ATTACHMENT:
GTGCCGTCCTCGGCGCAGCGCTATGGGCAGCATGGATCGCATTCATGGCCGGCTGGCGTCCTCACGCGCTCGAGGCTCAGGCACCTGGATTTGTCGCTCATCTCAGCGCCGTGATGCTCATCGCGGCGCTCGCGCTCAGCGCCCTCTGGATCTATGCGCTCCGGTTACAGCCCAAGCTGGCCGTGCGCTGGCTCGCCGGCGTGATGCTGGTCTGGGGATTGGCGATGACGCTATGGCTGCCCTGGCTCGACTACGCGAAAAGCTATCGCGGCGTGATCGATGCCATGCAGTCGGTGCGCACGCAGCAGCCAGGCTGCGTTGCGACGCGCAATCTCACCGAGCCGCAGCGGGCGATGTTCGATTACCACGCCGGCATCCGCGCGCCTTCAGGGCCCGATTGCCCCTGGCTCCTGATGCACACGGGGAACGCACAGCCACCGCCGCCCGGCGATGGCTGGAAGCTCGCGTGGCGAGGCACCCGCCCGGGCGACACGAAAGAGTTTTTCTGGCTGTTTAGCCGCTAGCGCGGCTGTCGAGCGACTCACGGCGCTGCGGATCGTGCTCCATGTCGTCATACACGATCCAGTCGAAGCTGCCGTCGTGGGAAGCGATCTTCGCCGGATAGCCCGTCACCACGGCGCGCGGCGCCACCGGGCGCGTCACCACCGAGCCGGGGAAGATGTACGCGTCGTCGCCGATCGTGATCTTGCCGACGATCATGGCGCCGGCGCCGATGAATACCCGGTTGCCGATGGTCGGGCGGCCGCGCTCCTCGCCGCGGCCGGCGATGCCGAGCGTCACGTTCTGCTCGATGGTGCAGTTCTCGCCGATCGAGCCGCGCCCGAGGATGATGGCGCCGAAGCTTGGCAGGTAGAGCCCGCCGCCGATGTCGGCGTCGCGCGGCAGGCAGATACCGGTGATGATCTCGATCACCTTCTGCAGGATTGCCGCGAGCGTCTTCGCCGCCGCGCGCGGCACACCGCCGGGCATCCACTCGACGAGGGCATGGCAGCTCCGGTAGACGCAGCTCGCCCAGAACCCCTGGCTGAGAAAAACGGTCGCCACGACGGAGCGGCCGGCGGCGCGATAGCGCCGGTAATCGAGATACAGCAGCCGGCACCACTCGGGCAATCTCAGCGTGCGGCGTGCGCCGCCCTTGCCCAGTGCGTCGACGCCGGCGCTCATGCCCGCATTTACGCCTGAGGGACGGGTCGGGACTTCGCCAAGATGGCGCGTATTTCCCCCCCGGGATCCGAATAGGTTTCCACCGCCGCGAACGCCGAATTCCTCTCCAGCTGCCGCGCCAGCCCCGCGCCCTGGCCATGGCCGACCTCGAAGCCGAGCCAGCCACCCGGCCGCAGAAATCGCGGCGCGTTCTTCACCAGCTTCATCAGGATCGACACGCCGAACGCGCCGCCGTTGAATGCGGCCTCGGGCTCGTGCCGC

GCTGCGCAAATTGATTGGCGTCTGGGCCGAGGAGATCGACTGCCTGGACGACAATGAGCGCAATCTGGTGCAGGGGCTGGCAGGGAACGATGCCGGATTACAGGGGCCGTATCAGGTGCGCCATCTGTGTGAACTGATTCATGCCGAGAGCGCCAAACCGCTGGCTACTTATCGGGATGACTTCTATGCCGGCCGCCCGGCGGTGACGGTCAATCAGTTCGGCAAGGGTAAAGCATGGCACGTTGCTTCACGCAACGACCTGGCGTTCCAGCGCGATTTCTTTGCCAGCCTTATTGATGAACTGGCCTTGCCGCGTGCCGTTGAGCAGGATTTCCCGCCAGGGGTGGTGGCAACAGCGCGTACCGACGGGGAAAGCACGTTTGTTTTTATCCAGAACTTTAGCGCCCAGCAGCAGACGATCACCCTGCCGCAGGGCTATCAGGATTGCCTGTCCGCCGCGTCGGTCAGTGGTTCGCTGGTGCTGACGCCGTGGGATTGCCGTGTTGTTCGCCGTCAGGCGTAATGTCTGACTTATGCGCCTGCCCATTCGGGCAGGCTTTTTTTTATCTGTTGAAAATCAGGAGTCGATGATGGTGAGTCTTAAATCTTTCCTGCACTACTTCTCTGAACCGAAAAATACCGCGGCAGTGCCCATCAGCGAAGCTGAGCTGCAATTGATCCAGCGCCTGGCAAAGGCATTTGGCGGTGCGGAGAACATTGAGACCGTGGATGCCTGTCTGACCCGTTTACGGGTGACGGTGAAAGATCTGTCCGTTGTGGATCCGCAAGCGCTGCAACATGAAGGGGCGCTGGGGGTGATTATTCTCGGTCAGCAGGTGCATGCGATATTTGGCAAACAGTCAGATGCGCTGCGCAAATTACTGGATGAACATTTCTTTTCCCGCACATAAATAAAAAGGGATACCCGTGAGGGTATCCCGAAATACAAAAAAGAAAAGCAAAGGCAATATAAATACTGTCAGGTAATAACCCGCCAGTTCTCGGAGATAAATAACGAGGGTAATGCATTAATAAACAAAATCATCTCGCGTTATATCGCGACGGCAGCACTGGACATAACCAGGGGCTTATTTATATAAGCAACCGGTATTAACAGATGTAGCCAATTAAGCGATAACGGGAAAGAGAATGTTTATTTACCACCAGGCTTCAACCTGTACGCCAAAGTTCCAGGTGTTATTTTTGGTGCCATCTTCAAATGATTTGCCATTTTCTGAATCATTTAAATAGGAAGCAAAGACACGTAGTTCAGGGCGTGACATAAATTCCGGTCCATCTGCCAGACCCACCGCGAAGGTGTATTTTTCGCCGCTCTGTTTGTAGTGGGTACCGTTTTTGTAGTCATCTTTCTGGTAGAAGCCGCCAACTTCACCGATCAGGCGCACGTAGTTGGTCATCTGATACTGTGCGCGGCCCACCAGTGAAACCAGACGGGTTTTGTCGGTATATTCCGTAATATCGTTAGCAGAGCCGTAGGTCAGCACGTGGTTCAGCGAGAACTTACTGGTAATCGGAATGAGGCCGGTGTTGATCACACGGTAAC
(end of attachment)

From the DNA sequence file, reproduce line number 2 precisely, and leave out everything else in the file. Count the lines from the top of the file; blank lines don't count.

GCTGCGCAAATTGATTGGCGTCTGGGCCGAGGAGATCGACTGCCTGGACGACAATGAGCGCAATCTGGTGCAGGGGCTGGCAGGGAACGATGCCGGATTACAGGGGCCGTATCAGGTGCGCCATCTGTGTGAACTGATTCATGCCGAGAGCGCCAAACCGCTGGCTACTTATCGGGATGACTTCTATGCCGGCCGCCCGGCGGTGACGGTCAATCAGTTCGGCAAGGGTAAAGCATGGCACGTTGCTTCACGCAACGACCTGGCGTTCCAGCGCGATTTCTTTGCCAGCCTTATTGATGAACTGGCCTTGCCGCGTGCCGTTGAGCAGGATTTCCCGCCAGGGGTGGTGGCAACAGCGCGTACCGACGGGGAAAGCACGTTTGTTTTTATCCAGAACTTTAGCGCCCAGCAGCAGACGATCACCCTGCCGCAGGGCTATCAGGATTGCCTGTCCGCCGCGTCGGTCAGTGGTTCGCTGGTGCTGACGCCGTGGGATTGCCGTGTTGTTCGCCGTCAGGCGTAATGTCTGACTTATGCGCCTGCCCATTCGGGCAGGCTTTTTTTTATCTGTTGAAAATCAGGAGTCGATGATGGTGAGTCTTAAATCTTTCCTGCACTACTTCTCTGAACCGAAAAATACCGCGGCAGTGCCCATCAGCGAAGCTGAGCTGCAATTGATCCAGCGCCTGGCAAAGGCATTTGGCGGTGCGGAGAACATTGAGACCGTGGATGCCTGTCTGACCCGTTTACGGGTGACGGTGAAAGATCTGTCCGTTGTGGATCCGCAAGCGCTGCAACATGAAGGGGCGCTGGGGGTGATTATTCTCGGTCAGCAGGTGCATGCGATATTTGGCAAACAGTCAGATGCGCTGCGCAAATTACTGGATGAACATTTCTTTTCCCGCACATAAATAAAAAGGGATACCCGTGAGGGTATCCCGAAATACAAAAAAGAAAAGCAAAGGCAATATAAATACTGTCAGGTAATAACCCGCCAGTTCTCGGAGATAAATAACGAGGGTAATGCATTAATAAACAAAATCATCTCGCGTTATATCGCGACGGCAGCACTGGACATAACCAGGGGCTTATTTATATAAGCAACCGGTATTAACAGATGTAGCCAATTAAGCGATAACGGGAAAGAGAATGTTTATTTACCACCAGGCTTCAACCTGTACGCCAAAGTTCCAGGTGTTATTTTTGGTGCCATCTTCAAATGATTTGCCATTTTCTGAATCATTTAAATAGGAAGCAAAGACACGTAGTTCAGGGCGTGACATAAATTCCGGTCCATCTGCCAGACCCACCGCGAAGGTGTATTTTTCGCCGCTCTGTTTGTAGTGGGTACCGTTTTTGTAGTCATCTTTCTGGTAGAAGCCGCCAACTTCACCGATCAGGCGCACGTAGTTGGTCATCTGATACTGTGCGCGGCCCACCAGTGAAACCAGACGGGTTTTGTCGGTATATTCCGTAATATCGTTAGCAGAGCCGTAGGTCAGCACGTGGTTCAGCGAGAACTTACTGGTAATCGGAATGAGGCCGGTGTTGATCACACGGTAAC